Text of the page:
Howard Schultz has a way of making a believer out of you.
I first found this out in 2008, when I was writing the Talking Business column for the Business Day section of The New York Times. With Starbucks floundering, Schultz, who was then the company’s chairman, had fired the chief executive and retaken the position, which he hadn’t held since 2000. The question I asked, in a somewhat snarky column, was whether he was still “the right guy to bring Starbucks back.”
Not long afterward, Schultz asked me to meet him in New York. Instead of berating me, or even arguing with me, he simply told me his story, a story that began in the housing projects of Canarsie, Brooklyn, where he grew up poor, and ended in Seattle, where he bought a tiny coffee chain and turned it into, well, Starbucks.
What I remember most about that conversation was Schultz’s insistence that Starbucks could not be just another faceless corporation. It had to be a company with values. Hence his insistence that part-time employees get company-sponsored health care. Or the company’s early stance in giving benefits to same-sex partners. Or granting stock options to baristas. Listening to him, there could be no doubting his sincerity - or his passion.
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I turned out to be completely wrong in questioning his ability to return Starbucks to financial strength; its market value today is around $72 billion, up from $5.3 billion in 2008. And I admit, as I’ve gotten to know him better, I’ve lost much of the skepticism I might have once had about his powerful sense of social mission.
In recent years, he has tried to use his voice – and Starbucks’ footprint, as he likes to call it – to help not just his employees but the country. In 2011, fed up with political polarization, he called for a political contribution boycott until the two parties began to work together again. With the economy stagnant, he began an effort to make small business loans, partly with money from the Starbucks Foundation and partly with customer contributions.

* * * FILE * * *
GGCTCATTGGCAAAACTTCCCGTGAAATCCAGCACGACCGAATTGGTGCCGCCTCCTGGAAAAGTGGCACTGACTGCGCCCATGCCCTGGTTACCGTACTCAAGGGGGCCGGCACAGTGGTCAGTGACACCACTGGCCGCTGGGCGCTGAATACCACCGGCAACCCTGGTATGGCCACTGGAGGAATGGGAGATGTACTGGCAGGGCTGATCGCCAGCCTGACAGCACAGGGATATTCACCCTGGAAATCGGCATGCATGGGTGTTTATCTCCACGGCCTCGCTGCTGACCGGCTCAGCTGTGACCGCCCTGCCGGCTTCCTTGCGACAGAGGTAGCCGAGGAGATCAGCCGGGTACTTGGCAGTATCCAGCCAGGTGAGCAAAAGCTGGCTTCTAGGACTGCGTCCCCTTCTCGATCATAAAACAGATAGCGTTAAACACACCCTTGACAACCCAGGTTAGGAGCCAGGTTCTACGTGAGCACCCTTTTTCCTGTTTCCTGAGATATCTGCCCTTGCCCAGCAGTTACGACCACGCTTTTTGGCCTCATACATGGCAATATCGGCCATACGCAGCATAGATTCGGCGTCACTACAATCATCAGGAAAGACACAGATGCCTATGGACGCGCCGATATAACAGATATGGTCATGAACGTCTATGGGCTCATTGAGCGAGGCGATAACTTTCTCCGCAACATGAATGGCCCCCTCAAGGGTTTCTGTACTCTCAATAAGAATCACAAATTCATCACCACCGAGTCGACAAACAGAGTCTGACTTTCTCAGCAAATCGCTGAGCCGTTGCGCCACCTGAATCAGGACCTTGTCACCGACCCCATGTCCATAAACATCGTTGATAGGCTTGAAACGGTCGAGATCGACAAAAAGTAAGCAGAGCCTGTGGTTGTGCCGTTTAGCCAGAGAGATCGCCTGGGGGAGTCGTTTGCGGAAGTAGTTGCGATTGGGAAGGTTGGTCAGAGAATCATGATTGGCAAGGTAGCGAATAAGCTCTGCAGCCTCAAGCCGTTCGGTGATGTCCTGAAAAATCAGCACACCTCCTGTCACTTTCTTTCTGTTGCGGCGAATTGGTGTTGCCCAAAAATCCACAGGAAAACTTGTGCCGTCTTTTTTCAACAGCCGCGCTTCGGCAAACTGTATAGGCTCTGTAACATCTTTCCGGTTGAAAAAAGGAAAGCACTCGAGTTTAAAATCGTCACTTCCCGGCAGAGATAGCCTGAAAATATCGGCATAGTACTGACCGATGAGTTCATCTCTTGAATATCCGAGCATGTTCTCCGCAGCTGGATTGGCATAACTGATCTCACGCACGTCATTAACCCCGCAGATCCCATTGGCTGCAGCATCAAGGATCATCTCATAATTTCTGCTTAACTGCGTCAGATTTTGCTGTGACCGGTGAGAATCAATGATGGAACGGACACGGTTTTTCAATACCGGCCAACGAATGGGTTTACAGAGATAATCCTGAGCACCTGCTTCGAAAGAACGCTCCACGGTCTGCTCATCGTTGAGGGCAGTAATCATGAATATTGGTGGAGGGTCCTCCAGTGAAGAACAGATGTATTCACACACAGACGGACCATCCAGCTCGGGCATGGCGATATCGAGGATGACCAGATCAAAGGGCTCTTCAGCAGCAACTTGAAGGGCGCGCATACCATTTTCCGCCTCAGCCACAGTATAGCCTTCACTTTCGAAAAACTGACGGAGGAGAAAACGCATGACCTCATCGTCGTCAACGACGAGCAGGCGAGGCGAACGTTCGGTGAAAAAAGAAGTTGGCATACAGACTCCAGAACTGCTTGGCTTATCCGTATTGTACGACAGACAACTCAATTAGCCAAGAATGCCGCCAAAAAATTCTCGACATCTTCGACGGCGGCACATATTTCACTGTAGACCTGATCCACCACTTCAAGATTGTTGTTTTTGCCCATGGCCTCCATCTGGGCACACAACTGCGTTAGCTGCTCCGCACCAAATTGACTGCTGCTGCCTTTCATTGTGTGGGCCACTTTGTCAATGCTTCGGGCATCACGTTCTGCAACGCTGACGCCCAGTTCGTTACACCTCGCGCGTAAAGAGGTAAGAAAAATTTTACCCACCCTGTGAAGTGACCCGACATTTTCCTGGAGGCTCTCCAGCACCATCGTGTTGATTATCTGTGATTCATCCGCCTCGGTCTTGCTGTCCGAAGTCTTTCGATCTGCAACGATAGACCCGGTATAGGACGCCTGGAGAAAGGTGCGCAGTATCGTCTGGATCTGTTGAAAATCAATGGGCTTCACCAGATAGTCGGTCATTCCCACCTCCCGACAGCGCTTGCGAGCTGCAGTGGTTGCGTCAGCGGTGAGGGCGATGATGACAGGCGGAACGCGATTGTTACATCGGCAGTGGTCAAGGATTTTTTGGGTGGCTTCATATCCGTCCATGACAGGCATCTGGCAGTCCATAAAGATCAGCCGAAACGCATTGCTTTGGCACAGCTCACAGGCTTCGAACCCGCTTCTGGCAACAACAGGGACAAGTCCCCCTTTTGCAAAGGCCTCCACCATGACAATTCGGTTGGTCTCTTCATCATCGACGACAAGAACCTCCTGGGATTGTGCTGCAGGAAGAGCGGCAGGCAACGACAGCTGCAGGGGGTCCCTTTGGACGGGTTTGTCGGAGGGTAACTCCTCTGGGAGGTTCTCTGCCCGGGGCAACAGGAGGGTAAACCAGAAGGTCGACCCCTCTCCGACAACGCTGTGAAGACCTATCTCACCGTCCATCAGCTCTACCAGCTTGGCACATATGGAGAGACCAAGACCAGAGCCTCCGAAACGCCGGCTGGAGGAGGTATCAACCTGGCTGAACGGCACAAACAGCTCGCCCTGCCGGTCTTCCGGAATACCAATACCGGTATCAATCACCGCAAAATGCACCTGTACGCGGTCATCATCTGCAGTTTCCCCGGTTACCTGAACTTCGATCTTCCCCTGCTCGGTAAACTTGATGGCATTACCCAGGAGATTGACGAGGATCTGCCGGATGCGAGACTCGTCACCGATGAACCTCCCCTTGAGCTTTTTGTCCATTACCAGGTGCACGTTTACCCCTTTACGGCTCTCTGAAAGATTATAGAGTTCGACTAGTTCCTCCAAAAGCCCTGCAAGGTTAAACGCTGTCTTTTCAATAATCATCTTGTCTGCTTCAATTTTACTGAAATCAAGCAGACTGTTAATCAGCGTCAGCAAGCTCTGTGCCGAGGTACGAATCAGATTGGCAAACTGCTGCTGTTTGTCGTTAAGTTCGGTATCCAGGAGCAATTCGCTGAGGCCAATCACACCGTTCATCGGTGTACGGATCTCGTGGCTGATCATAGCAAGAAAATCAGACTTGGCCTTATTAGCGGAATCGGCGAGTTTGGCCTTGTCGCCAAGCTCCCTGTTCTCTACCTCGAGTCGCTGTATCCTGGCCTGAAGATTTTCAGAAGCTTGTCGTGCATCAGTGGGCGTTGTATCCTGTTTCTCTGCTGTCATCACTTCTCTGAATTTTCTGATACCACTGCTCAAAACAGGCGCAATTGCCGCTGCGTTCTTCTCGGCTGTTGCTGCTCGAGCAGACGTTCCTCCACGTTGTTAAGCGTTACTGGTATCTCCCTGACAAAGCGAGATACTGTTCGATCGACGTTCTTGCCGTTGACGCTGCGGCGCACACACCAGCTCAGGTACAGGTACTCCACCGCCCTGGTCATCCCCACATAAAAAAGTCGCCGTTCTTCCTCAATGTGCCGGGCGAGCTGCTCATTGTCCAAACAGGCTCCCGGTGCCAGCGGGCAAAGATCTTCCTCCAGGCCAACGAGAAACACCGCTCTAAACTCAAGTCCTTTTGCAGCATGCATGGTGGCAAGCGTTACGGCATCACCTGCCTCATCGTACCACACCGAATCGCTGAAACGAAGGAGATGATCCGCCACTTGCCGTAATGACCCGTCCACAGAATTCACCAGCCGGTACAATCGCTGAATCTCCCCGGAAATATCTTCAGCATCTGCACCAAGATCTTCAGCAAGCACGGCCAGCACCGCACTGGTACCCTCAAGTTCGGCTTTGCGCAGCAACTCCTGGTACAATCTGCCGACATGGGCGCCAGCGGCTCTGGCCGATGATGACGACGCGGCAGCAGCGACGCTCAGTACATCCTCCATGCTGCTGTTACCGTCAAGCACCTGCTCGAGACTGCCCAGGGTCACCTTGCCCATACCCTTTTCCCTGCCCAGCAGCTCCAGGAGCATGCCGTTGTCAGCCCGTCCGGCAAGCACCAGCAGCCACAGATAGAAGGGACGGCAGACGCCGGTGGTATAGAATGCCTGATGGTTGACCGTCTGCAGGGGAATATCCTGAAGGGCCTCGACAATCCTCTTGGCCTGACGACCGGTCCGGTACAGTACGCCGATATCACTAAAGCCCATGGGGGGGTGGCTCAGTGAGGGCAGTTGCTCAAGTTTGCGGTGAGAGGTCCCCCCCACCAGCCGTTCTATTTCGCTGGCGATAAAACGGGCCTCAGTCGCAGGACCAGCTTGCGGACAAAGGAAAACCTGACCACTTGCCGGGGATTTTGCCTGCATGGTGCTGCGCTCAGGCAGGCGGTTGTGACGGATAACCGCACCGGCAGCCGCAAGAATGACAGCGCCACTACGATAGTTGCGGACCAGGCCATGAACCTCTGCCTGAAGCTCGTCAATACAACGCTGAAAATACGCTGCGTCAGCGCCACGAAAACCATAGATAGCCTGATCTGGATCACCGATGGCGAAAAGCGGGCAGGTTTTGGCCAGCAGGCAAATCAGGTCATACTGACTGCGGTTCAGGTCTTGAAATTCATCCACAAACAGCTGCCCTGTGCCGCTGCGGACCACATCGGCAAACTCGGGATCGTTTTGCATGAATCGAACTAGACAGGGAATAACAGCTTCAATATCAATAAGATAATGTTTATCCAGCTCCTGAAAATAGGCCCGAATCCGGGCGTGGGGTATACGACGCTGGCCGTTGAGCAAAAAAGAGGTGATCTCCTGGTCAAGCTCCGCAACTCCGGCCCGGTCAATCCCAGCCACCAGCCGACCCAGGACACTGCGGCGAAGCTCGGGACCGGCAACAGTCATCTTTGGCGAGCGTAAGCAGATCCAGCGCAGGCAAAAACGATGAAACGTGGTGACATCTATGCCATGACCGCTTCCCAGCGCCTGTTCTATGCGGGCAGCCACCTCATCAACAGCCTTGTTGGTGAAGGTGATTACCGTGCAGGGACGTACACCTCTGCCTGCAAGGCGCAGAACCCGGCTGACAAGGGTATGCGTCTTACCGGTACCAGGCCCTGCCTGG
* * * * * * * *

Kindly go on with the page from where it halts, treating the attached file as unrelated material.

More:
Last year, his concern for the plight of veterans led him to co-author a book about veterans with Rajiv Chandrasekaran, who covered the Iraq war for The Washington Post; make a $30 million contribution toward veterans’ efforts from his family foundation; and vow to employ 10,000 veterans. (Chandrasekaran became such a believer that he left The Post to start a media company, in association with Starbucks, that will use storytelling to tackle important social issues.) Some of these ideas were stronger than others, but they were all genuine attempts to make a difference, rather than corporate gimmicks.
All of which brings me, inevitably, to his latest initiative, on race relations. Last month, Schultz started something he called Starbucks’ Race Together campaign, suggesting that baristas write #RaceTogether on coffee cups, and see where that led. It backfired.
“Honest to God, if you start to engage me in a race conversation before I’ve had my morning coffee, it will not end well,” tweeted Gwen Ifill, the co-anchor of “PBS NewsHour.” And that was one of the tamer tweets. Schultz was mocked for, essentially, being a middle-aged white guy who was tackling a subject that was beyond his ken – or that was inappropriate for a corporation.
But I think that, despite the mistakes with Race Together, Schultz’s actions over the past few years have earned him the benefit of the doubt. He is the rare chief executive who is willing to stand for more than quarterly profits, and isn’t that what we want from our corporate chieftains? And whatever mistakes Starbucks made in rolling out its campaign on race, it will learn from them.
So will Schultz, who says he has no intention of turning back. So far, he has held 10 forums for employees to speak their mind on race relations; I watched a tape of a recent one in Atlanta. It was raw, visceral and, at times, deeply moving. He has promised that Starbucks will hire 10,000 youths who are neither in school nor in the workforce. He is going to open stores in disadvantaged neighborhoods, including in Ferguson, Missouri. All of his initiatives are geared toward one ultimate goal: to re-establish the American dream, “not for a select few, but for everyone,” as he put it to me in an email. He wants future generations to have the same chances he had.
“I view this effort as being quintessentially Howard,” said Mellody Hobson, the president of Ariel Investments, who sits on the Starbucks board. When I brought up the criticism of Schultz, Hobson, who is African-American, replied, “If he wakes up one day and decides he wants to help improve race relations, what’s wrong with that? He could be doing something else. Or nothing.”
Sounds like Hobson’s become a believer, too.
Nocera is a New York Times columnist.